By Zachary A. Goldfarb
Wednesday, September 1, 2010; A10
Moody's, one of three major credit-rating firms that misjudged many of the securities at the center of the financial crisis, escaped legal action Tuesday when federal regulators said they would not sue the company for fraud despite finding evidence that the firm misled investors.
The Securities and Exchange Commission said Moody's executives discovered they had issued overly optimistic ratings but decided not to correct them out of concern that "downgrades could negatively affect Moody's reputation."
The SEC said it chose not to file suit because of "jurisdictional" limitations. The activities at the center of the SEC investigation took place in Europe, beyond the agency's reach at the time.
But the agency said it might have made a different decision under the terms of the legislation enacted this summer to overhaul financial regulations. The bill gave the SEC the power to sue credit-rating firms engaged in "otherwise extraterritorial fraudulent misconduct."
"Moody's is pleased that this matter has been resolved and that the commission determined the investigation should be closed without pursuing any enforcement action," Michael Adler, a Moody's spokesman, said Tuesday.
The SEC seldom issues a report when it concludes an investigation without taking action. But agency officials said they wanted to send a message in reviewing their findings in the Moody's probe that credit-rating firms would face increased scrutiny.
The SEC's release of the report was one of the most significant steps regulators have taken to shed light on the conduct of credit-rating firms in the years leading up to the financial crisis.
The big three firms - Moody's, Standard & Poor's and Fitch Ratings - have faced far less regulatory and legal action than banks and other financial firms implicated in the meltdown. Federal regulators haven't sued any of the credit-rating firms. And the new financial regulatory law does not require an overhaul of the industry.
In the years leading up to the crisis, these firms issued letter grades to the complex securities that later contributed to the meltdown. In many cases the firms gave high grades to securities that turned out to be excessively risky, such as subprime mortgage-backed securities that received the highest AAA rating.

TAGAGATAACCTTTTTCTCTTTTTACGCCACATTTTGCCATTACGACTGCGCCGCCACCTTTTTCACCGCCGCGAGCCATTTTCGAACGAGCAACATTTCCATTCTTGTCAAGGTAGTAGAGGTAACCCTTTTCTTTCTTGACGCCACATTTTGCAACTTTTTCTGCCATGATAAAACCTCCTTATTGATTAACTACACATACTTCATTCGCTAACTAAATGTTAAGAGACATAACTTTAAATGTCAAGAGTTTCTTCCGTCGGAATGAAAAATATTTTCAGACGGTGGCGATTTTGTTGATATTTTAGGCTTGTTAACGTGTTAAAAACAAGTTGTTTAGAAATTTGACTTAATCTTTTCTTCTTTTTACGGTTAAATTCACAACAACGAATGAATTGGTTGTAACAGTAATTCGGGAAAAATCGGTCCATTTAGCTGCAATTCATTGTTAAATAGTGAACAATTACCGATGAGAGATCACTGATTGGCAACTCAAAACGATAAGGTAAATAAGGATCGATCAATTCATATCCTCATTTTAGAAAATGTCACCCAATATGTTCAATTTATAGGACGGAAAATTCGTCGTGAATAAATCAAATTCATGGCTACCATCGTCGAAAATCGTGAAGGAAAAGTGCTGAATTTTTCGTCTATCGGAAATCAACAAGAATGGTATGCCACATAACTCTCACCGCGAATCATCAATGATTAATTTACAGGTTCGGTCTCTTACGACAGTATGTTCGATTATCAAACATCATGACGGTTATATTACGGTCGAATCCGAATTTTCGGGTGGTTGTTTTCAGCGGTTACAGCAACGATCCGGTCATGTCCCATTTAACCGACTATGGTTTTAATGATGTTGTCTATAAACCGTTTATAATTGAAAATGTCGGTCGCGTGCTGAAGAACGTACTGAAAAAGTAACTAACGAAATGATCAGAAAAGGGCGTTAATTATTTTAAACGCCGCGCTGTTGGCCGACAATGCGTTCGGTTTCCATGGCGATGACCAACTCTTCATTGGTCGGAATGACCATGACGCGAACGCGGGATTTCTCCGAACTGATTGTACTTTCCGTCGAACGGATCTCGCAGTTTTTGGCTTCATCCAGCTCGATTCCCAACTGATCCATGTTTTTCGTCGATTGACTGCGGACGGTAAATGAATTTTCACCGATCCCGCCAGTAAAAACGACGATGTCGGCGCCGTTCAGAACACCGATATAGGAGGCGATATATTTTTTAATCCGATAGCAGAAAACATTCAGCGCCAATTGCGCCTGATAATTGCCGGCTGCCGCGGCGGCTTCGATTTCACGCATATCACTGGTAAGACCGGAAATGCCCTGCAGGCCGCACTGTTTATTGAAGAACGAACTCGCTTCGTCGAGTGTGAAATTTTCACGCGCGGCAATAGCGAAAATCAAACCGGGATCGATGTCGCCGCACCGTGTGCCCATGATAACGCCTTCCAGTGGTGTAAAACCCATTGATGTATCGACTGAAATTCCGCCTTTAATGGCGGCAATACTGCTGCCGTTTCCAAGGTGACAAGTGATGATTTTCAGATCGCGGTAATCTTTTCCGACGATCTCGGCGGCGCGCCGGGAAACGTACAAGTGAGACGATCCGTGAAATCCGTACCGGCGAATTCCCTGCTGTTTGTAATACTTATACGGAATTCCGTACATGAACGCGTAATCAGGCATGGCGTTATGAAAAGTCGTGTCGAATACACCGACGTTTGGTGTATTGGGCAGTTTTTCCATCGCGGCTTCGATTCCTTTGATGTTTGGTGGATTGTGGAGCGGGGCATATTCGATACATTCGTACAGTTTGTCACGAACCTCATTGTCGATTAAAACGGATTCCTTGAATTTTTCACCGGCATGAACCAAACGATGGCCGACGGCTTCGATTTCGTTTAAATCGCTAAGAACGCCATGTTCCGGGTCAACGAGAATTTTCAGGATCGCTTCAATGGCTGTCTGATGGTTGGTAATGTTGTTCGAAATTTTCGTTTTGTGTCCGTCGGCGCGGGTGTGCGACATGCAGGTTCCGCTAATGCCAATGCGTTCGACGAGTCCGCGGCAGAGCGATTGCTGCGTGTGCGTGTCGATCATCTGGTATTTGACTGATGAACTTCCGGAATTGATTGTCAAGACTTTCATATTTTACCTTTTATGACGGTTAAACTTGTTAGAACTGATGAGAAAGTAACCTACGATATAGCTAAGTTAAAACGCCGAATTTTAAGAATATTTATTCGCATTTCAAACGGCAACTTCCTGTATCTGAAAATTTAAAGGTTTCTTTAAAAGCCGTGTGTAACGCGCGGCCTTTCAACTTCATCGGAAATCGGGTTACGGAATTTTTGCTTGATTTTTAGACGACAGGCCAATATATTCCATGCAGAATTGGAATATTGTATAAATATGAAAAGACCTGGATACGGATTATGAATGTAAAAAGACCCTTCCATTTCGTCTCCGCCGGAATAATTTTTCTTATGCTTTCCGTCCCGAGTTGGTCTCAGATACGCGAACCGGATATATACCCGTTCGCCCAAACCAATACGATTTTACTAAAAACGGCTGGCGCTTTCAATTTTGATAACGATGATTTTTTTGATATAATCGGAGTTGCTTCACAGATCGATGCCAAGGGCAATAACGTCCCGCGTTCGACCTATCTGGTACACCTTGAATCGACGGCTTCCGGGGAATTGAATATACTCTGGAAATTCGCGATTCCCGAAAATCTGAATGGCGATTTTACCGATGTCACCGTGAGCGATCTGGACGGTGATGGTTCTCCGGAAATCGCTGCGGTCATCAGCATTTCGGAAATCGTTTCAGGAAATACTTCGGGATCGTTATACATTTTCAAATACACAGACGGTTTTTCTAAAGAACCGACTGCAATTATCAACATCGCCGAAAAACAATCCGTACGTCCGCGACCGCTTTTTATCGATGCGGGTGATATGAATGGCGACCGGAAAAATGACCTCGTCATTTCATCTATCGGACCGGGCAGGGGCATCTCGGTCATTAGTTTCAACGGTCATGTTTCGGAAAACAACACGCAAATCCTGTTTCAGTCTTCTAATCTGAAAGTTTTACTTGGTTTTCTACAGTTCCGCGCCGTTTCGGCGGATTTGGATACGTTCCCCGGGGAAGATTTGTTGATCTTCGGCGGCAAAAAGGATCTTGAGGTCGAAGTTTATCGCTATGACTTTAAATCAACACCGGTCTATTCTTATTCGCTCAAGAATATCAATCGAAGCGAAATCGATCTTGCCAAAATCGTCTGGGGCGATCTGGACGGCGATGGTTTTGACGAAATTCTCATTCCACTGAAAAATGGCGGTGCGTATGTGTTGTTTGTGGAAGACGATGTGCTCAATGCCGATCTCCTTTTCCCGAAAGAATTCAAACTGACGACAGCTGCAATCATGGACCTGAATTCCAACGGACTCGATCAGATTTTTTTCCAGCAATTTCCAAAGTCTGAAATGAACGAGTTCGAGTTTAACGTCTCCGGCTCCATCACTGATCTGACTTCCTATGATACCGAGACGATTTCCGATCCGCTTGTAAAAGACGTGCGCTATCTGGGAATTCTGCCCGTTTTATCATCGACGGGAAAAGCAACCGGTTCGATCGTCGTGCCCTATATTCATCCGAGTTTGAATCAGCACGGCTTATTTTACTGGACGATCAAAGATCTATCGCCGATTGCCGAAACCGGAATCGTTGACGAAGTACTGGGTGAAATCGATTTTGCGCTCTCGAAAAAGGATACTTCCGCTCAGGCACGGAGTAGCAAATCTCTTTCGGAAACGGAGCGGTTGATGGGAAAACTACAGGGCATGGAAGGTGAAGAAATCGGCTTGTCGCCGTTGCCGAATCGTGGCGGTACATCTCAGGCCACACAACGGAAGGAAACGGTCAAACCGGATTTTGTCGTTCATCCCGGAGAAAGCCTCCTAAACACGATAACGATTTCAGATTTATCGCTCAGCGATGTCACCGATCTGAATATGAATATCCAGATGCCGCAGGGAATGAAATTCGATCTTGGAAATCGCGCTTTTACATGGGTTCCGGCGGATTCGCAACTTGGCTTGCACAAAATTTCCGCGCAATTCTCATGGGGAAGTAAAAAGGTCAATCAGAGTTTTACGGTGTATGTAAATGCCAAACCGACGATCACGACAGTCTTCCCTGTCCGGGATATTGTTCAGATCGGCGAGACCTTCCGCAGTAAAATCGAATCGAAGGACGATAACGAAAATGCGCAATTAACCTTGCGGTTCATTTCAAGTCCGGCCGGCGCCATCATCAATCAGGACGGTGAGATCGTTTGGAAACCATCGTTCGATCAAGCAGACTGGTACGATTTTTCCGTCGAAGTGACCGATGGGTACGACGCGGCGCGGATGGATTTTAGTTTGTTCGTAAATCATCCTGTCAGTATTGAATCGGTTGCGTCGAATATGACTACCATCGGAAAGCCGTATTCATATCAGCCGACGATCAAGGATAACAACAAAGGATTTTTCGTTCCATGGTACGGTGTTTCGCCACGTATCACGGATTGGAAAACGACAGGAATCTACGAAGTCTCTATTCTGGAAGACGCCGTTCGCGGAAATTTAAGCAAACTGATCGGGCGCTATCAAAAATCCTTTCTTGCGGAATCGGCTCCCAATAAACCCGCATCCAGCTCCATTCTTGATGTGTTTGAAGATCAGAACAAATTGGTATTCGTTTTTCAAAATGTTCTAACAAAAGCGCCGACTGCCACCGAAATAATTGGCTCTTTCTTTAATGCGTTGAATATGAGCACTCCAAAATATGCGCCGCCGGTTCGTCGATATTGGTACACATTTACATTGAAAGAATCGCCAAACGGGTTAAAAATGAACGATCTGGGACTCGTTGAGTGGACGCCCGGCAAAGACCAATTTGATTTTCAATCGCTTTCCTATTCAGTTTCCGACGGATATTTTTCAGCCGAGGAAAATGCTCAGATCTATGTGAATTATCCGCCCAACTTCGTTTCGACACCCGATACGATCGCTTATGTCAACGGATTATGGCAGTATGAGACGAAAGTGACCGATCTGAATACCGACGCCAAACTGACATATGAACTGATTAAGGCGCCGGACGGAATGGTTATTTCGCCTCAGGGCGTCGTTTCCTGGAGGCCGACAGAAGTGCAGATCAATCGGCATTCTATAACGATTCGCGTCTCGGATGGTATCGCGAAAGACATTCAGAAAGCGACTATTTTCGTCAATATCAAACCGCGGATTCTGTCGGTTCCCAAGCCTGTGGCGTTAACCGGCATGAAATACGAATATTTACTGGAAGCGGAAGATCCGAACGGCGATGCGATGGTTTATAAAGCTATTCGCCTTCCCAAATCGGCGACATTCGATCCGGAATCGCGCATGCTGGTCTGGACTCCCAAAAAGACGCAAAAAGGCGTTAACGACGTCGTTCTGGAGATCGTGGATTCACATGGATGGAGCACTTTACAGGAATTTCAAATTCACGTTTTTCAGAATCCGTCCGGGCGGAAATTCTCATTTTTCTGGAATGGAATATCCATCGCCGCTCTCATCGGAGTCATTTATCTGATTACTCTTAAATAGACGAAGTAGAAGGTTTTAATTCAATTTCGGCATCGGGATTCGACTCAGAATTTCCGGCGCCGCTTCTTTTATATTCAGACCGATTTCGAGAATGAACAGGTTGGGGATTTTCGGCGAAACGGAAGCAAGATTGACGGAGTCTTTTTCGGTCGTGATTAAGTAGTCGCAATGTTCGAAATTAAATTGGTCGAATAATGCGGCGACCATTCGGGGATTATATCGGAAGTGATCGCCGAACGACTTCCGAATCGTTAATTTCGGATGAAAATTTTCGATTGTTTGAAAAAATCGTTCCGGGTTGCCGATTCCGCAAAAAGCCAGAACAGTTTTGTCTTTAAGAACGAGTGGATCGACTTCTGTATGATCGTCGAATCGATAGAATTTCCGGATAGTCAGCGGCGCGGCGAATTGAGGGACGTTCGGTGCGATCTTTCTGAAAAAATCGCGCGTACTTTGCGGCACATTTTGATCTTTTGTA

Congressional investigators have revealed that some employees of the credit-rating firms knew they were giving high grades to overly risky securities. Regulators also have warned that the firms may have been more interested in generating fees from banking clients who paid for securities to be rated than in offering an unbiased assessment.
At the same time, though, the credit-rating firms have enjoyed a privileged status with federal agencies. Regulators often make use of credit ratings to assess the financial health of banks and other financial firms and put limits on what they can do.
Credit-rating agencies, for their part, say they have revamped how they operate. They also say that they are simply issuing opinions on the quality of securities and that investors should not rely solely on their judgments.
In summer 2006, Moody's developed a method for assessing the risk of a new type of security that allowed investors to bet on corporate bonds. Moody's gave these securities its highest rating, and they were sold throughout Europe.
But several months later, a Moody's analyst found a mistake in the computer model that Moody's used to grade the securities, according to the SEC. The mistake made the securities seem less risky than they were.
Moody's executives subsequently held meetings to discuss whether to disclose that the ratings had been in error. They decided not to make such an announcement, according to the SEC.
One Moody's executive wrote in an e-mail: "In this particular case we seem to face an important reputation risk issue. To be fully honest this latter issue is so important that I would feel inclined at this stage to minimize ratings impact . . . than even allow for the possibility of a hint that the model has a bug."
After the passage of a 2006 law that required that credit-rating firms register with the SEC, Moody's filed paperwork stating that it would only take into account the credit quality of securities when issuing ratings and not consider the effect of a rating on Moody's itself.
In its investigative report, the SEC said that Moody's did the opposite of what the company pledged it would do.
The SEC said that Moody's did not change its approach until it was revealed publicly in a report by the Financial Times in May 2008.
"Investors rely upon statements that [credit-rating firms] make in their applications and reports submitted to the Commission, particularly those that describe how the [firm] determines credit ratings," the SEC enforcement director, Robert Khuzami, said in a statement. "It is crucial that [credit-rating firms] take steps to assure themselves of the accuracy of those statements and that they have in place sufficient internal controls over the procedures they use to determine credit ratings."
Adler, the Moody's spokesman, said his firm agrees.
"Moody's fully supports the commission's message that every rating decision must be based only on credit considerations," he said, "and Moody's is committed to maintaining robust procedures to ensure that our internal company policies are followed."